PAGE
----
William and Mary: Getting What They Paid For
Gene Nichol is not exactly hard to read. When a man spends his career teaching constitutional law, writing for left-leaning publications and running for public office as a liberal Democrat, it should come as no surprise when he takes a stand for the separation of church and state. And when that man has been a leader of the American Civil Liberties Union and a fierce advocate of free speech, it shouldn't be a shocker when he acts to protect artistic expression that some consider outrageous or pornographic.
When the College of William and Mary's board last week decided to dump Nichol as president after less than three years, it seemed that a concerted campaign by hundreds of preternaturally perturbed alumni -- egged on by social conservatives in Virginia's House of Delegates -- had triumphed.
Finally, Nichol was to be punished for having removed the school's sacred Wren Cross from its place of honor in the campus chapel. Nichol had sought to make non-Christians more comfortable in a building regularly used for secular programs. (Never mind that Nichol compromised and allowed the cross to be put in a display case in a less prominent part of the chapel.)
Finally, he would be made to see that college approval of a traveling Sex Workers Art Show was beyond the pale. (Never mind that the performers regularly visit dozens of campuses without incident and that Nichol placed restrictions on the show that its organizers faced nowhere else on their national tour.)
So now the removal of the president plays out according to script. Students and faculty wail in protest, ginning up the melodrama in the way self-important academics know best: "They will come after my courses next," history professor LuAnn Homza told a crowd of students, winning a standing O. "They will come after the books you're allowed to buy and the courses you're allowed to take."
And the alumni who spent the past two years piling on with Web sites, petitions and lengthy reports bashing Nichol revel in their victory.
"The guy has shatteringly bad judgment," says Tom Lipscomb, a New York-based writer and college alumnus who wrote a detailed critique of Nichol's performance. (In a previous bit of agitation, in 2004, Lipscomb wrote widely in favor of the Swift Boat veterans who challenged John Kerry's Vietnam War record).
"He's not a good leader," Lipscomb said of Nichol. "He was trying to impose his personal vision of a modern college without consultation."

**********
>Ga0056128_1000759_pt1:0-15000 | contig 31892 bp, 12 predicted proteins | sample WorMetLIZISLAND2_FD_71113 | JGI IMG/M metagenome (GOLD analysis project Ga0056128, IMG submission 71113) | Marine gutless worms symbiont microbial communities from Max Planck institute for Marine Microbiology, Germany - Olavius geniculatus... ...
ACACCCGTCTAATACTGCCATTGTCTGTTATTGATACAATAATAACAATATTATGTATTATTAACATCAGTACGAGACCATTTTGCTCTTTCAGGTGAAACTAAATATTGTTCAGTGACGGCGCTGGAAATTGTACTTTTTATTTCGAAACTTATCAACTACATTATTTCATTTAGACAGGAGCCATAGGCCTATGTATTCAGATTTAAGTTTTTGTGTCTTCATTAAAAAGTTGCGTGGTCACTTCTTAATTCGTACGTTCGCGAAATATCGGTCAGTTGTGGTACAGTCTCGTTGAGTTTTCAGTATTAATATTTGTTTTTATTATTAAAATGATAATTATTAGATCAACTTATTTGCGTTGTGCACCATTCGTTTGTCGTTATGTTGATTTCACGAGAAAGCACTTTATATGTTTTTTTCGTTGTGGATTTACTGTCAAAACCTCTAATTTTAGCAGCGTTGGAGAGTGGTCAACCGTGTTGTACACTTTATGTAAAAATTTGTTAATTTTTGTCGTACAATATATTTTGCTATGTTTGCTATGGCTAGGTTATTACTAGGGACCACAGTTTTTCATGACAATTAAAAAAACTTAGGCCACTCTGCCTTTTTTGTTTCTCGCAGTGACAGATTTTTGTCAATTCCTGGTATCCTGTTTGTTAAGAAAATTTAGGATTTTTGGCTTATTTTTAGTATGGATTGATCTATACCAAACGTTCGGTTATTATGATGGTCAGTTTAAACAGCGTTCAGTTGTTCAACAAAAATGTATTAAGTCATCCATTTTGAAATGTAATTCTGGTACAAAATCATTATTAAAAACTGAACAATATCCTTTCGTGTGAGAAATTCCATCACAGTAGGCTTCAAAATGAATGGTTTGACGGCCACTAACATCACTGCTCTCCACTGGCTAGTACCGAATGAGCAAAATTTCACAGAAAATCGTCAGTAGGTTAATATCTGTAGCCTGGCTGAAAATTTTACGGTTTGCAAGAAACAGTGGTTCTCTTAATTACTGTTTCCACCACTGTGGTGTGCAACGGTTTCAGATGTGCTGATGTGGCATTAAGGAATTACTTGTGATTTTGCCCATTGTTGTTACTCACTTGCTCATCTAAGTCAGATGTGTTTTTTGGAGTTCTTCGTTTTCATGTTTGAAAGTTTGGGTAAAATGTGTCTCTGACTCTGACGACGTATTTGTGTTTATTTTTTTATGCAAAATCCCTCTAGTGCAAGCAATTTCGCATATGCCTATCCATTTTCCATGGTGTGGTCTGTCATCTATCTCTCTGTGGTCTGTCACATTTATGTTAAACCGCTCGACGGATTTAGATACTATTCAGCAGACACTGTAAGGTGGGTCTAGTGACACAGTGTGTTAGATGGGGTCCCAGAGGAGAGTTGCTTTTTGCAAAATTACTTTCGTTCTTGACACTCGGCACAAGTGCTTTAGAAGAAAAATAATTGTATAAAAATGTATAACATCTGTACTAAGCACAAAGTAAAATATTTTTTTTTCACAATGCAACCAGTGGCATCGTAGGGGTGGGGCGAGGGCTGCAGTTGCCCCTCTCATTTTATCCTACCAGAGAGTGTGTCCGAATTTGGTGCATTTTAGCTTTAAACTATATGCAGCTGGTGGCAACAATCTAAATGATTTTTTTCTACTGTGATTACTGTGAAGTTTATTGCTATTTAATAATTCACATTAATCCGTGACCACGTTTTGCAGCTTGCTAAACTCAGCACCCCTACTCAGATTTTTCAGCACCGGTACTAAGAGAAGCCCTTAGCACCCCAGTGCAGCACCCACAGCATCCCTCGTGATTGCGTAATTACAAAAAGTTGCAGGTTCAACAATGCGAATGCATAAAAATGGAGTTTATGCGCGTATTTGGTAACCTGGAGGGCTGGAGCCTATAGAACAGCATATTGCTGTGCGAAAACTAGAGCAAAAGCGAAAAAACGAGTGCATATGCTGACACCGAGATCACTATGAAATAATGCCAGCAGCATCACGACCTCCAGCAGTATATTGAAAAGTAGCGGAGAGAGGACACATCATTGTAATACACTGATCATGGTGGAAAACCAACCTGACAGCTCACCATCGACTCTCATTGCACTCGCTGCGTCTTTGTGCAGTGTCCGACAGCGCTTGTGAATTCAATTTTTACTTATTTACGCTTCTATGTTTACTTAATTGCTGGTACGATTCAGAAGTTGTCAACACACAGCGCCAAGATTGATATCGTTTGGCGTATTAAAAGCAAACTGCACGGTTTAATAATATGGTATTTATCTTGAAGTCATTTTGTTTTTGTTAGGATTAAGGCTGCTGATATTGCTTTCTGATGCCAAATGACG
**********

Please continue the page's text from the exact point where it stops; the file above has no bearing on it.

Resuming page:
And then Lipscomb says this of Nichol: "He did it because he thought he was right."
"I'm not the kind of person who checks his opinions or his pen at the campus wall," Nichol said back in 2005, before taking the job in Williamsburg. "I never have been, and they know that."
The board that hired Nichol knew -- or at least should have known -- what it was buying. As a constitutional law professor, dean and political candidate, Nichol looked for ways to engage the public and draw clear lines. The Wren Cross and sex show controversies were entirely predictable.
So was Nichol's reaction when alumni and politicians geared up to tear him down. He would circle the wagons and prepare the counterattack. When Lipscomb's report called Nichol "an overweight and unkempt college president who is unlikely to build the kind of confidence wealthy donors need to have," there was no question that Nichol would charge ahead, focusing on diversifying the face of William and Mary's administrative ranks and extending 100 percent financial aid to students from low-income families.
In a searing letter of resignation, Nichol makes it clear that he is neither a subtle nor quiet man. He admits to moving "too swiftly" and without sufficient regard to process and tradition. His Wren Cross move was clumsy; he clearly failed to do the political spadework necessary to prevent widespread protests and the loss of major gifts that resulted.
But he also demonstrates an integrity too often lacking among college presidents: When the board offered him "substantial economic incentives" if he would go away without making noise about being sacked "on ideological grounds," Nichol refused to play along. He exposed the board's shameful offer.
That's not the act of a diplomat. But the school didn't hire a gentle ambassador. It went for a garrulous ex-quarterback with a litigator's love of confrontation. It got what it paid for -- a college president with a (gasp!) vision -- and lacked the spine to see where he might take it.
By Marc Fisher |
February 17, 2008; 10:39 AM ET
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